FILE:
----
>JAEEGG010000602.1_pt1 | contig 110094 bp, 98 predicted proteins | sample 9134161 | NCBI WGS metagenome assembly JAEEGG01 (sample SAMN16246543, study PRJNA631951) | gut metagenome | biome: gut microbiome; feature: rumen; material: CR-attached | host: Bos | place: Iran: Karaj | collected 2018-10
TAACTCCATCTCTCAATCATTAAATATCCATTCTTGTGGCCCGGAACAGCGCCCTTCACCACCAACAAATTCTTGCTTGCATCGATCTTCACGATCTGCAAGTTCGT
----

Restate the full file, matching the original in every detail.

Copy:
>JAEEGG010000602.1_pt1 | contig 110094 bp, 98 predicted proteins | sample 9134161 | NCBI WGS metagenome assembly JAEEGG01 (sample SAMN16246543, study PRJNA631951) | gut metagenome | biome: gut microbiome; feature: rumen; material: CR-attached | host: Bos | place: Iran: Karaj | collected 2018-10
TAACTCCATCTCTCAATCATTAAATATCCATTCTTGTGGCCCGGAACAGCGCCCTTCACCACCAACAAATTCTTGCTTGCATCGATCTTCACGATCTGCAAGTTCGT